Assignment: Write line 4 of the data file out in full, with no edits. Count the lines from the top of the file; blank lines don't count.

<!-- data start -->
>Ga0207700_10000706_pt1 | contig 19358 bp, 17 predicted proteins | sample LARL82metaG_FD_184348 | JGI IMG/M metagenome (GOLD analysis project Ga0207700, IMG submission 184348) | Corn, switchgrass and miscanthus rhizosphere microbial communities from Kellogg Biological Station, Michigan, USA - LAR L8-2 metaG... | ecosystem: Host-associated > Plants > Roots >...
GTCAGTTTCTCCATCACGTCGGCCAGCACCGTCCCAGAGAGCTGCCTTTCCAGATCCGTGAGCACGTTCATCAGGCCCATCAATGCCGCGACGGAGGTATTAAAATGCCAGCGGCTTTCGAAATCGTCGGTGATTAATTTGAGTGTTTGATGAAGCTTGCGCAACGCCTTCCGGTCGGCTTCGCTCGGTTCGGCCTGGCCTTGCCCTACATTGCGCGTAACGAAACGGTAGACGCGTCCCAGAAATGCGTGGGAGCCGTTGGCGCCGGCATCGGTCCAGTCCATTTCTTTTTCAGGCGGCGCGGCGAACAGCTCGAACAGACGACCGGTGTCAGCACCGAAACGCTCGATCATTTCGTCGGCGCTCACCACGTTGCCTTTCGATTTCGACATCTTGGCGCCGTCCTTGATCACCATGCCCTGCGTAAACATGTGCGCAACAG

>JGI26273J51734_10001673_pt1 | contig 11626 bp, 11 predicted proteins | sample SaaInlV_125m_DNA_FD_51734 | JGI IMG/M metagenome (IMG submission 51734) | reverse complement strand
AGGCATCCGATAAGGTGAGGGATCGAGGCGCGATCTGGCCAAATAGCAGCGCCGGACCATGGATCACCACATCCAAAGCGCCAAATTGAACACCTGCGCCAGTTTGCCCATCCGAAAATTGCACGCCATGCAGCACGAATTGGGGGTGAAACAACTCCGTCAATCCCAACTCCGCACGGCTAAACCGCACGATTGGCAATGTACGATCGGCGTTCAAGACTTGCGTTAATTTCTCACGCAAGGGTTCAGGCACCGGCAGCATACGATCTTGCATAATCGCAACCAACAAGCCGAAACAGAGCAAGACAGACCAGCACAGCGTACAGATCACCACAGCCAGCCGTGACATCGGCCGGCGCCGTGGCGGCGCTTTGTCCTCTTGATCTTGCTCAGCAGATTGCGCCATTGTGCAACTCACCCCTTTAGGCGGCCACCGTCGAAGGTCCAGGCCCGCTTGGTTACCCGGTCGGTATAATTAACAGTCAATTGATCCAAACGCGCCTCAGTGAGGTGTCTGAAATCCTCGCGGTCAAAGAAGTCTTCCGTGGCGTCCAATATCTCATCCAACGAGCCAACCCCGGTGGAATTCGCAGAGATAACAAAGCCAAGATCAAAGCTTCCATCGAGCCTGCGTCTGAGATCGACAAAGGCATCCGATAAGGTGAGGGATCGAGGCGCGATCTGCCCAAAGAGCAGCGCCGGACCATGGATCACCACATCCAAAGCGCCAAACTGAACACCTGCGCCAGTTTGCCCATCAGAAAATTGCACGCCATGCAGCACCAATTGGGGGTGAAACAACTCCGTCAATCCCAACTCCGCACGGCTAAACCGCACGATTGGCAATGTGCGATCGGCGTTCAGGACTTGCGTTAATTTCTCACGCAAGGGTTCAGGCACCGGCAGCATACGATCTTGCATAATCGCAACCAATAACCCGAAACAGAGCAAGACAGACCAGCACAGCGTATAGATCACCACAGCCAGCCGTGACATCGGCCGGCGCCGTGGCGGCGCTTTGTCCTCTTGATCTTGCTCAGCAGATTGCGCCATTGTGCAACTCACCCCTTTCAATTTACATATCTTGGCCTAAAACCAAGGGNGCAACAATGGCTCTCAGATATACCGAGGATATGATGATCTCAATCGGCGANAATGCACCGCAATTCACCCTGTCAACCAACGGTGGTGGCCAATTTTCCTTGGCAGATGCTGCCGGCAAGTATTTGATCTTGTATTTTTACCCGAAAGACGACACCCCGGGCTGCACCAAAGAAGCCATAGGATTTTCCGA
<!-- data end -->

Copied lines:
AGGCATCCGATAAGGTGAGGGATCGAGGCGCGATCTGGCCAAATAGCAGCGCCGGACCATGGATCACCACATCCAAAGCGCCAAATTGAACACCTGCGCCAGTTTGCCCATCCGAAAATTGCACGCCATGCAGCACGAATTGGGGGTGAAACAACTCCGTCAATCCCAACTCCGCACGGCTAAACCGCACGATTGGCAATGTACGATCGGCGTTCAAGACTTGCGTTAATTTCTCACGCAAGGGTTCAGGCACCGGCAGCATACGATCTTGCATAATCGCAACCAACAAGCCGAAACAGAGCAAGACAGACCAGCACAGCGTACAGATCACCACAGCCAGCCGTGACATCGGCCGGCGCCGTGGCGGCGCTTTGTCCTCTTGATCTTGCTCAGCAGATTGCGCCATTGTGCAACTCACCCCTTTAGGCGGCCACCGTCGAAGGTCCAGGCCCGCTTGGTTACCCGGTCGGTATAATTAACAGTCAATTGATCCAAACGCGCCTCAGTGAGGTGTCTGAAATCCTCGCGGTCAAAGAAGTCTTCCGTGGCGTCCAATATCTCATCCAACGAGCCAACCCCGGTGGAATTCGCAGAGATAACAAAGCCAAGATCAAAGCTTCCATCGAGCCTGCGTCTGAGATCGACAAAGGCATCCGATAAGGTGAGGGATCGAGGCGCGATCTGCCCAAAGAGCAGCGCCGGACCATGGATCACCACATCCAAAGCGCCAAACTGAACACCTGCGCCAGTTTGCCCATCAGAAAATTGCACGCCATGCAGCACCAATTGGGGGTGAAACAACTCCGTCAATCCCAACTCCGCACGGCTAAACCGCACGATTGGCAATGTGCGATCGGCGTTCAGGACTTGCGTTAATTTCTCACGCAAGGGTTCAGGCACCGGCAGCATACGATCTTGCATAATCGCAACCAATAACCCGAAACAGAGCAAGACAGACCAGCACAGCGTATAGATCACCACAGCCAGCCGTGACATCGGCCGGCGCCGTGGCGGCGCTTTGTCCTCTTGATCTTGCTCAGCAGATTGCGCCATTGTGCAACTCACCCCTTTCAATTTACATATCTTGGCCTAAAACCAAGGGNGCAACAATGGCTCTCAGATATACCGAGGATATGATGATCTCAATCGGCGANAATGCACCGCAATTCACCCTGTCAACCAACGGTGGTGGCCAATTTTCCTTGGCAGATGCTGCCGGCAAGTATTTGATCTTGTATTTTTACCCGAAAGACGACACCCCGGGCTGCACCAAAGAAGCCATAGGATTTTCCGA